Obviously, I love rabbits. Every rabbit has its own personality, but as a whole rabbits are smart, curious, playful, determined, and absolutely adorable. There is no question that they make excellent pets. But that doesn't mean a rabbit is right for all households. While it is very important to me to promote adoption of rescued rabbits, it is even more important to me to prevent people from adopting a rabbit that they will not treat the way it deserves.
First and foremost, rabbits are NOT Easter gifts.
Read on to see if a rabbit might be right for your family.
Should I Get a Rabbit?
- Are you ready to make a 10+ year commitment to caring for a rabbit? House rabbits that are well-cared for can live over 10 years. When you adopt, you are adopting for the life of an animal.
- Are you able to afford at least 10 years of food and other necessities for a rabbit? Before adopting, look into the costs of consumables (timothy hay, pellets, and litter) your rabbit will need. And don't forget about vet care. Rabbits are considered an exotic animal and need a specialized vet, which can be more expensive and more difficult to find than a vet for a dog or cat.
- Does every member of the household want a rabbit and understand how to properly treat a rabbit? Rabbits are delicate and need a particular kind of care. As an example, toddlers may not understand how critical it is to be gentle with a rabbit and not pick it up. Everyone in the house must know and follow rules about rabbit care.
- Are you able to give a rabbit the space it deserves? Just like dogs and cats, rabbits do not belong in a cages. It is cruel to lock up a rabbit. Rabbits are social creatures who deserve to be loved as members of the family. They need to run and jump, explore, and interact with the family.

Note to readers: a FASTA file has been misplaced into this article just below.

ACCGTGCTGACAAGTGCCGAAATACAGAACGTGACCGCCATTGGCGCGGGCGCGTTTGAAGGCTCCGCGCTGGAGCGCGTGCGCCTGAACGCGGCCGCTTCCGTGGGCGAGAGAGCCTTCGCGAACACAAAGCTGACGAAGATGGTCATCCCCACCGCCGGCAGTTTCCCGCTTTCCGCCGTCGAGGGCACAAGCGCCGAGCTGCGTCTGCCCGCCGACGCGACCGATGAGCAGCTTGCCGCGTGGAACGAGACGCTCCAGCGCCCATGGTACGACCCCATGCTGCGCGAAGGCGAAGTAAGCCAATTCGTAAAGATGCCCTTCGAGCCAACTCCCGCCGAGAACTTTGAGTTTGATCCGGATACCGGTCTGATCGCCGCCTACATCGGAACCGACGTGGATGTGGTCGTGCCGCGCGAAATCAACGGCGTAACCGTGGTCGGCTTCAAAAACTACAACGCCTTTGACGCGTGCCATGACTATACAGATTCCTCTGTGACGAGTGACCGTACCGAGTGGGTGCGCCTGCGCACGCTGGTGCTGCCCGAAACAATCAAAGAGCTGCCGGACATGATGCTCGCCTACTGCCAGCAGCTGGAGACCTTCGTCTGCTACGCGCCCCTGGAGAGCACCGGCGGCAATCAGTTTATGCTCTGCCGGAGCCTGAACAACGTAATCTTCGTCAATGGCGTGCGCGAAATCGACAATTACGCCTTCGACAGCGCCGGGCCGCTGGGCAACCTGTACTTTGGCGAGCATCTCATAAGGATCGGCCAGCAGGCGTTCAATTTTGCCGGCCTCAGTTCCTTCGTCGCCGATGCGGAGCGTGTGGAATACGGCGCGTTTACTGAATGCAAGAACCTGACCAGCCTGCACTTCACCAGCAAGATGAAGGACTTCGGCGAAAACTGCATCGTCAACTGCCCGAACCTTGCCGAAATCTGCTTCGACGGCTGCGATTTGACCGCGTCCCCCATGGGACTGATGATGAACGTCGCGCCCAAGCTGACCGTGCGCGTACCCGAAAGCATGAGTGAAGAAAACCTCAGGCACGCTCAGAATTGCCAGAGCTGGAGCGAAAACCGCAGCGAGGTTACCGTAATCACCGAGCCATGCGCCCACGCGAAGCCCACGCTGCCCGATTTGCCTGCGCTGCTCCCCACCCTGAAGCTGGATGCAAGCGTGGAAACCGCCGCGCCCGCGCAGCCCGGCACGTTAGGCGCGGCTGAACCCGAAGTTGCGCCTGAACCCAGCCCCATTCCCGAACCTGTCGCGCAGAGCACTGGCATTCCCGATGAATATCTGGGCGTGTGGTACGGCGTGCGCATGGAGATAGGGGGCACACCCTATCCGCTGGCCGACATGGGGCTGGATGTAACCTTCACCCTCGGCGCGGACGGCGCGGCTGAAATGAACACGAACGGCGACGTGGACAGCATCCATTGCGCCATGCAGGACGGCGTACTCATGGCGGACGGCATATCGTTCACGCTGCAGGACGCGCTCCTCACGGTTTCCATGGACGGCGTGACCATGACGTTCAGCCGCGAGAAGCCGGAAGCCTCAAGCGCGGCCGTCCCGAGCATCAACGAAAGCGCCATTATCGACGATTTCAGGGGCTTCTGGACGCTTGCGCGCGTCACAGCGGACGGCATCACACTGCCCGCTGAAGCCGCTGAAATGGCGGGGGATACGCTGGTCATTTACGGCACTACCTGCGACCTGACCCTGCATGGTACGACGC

- Is your home safe for a rabbit? Before adopting, learn what kinds of modifications you may need to make in order to provide a rabbit with a safe, indoor environment.
- Can you accept that a rabbit may cause damage to your possessions? A rabbit who chews is not a bad rabbit. It is simply a rabbit. In the wild, rabbits snip through vines (and will do the same to cords in your house if they're not covered). They dig tunnels (and will dig at carpet if it's loose or if they're not given toys to satisfy their need to dig). They eat bark and twigs (and will chew on baseboards, table legs, etc if they're not provided more appropriate things to chew). No matter how well you prepare, it is possible your rabbit will cause some sort of damage that you didn't anticipate.
If you answered yes to all of the questions, then a rabbit would probably make a wonderful addition to your family. Talk with a local rabbit rescue to begin the process toward adoption. A rescue will help you find just the right rabbit for your family.
If you have any questions about rabbits and whether one would be right for your family, please ask. I'm happy to share everything I've learned after nearly 11 years of loving and caring for a house rabbit.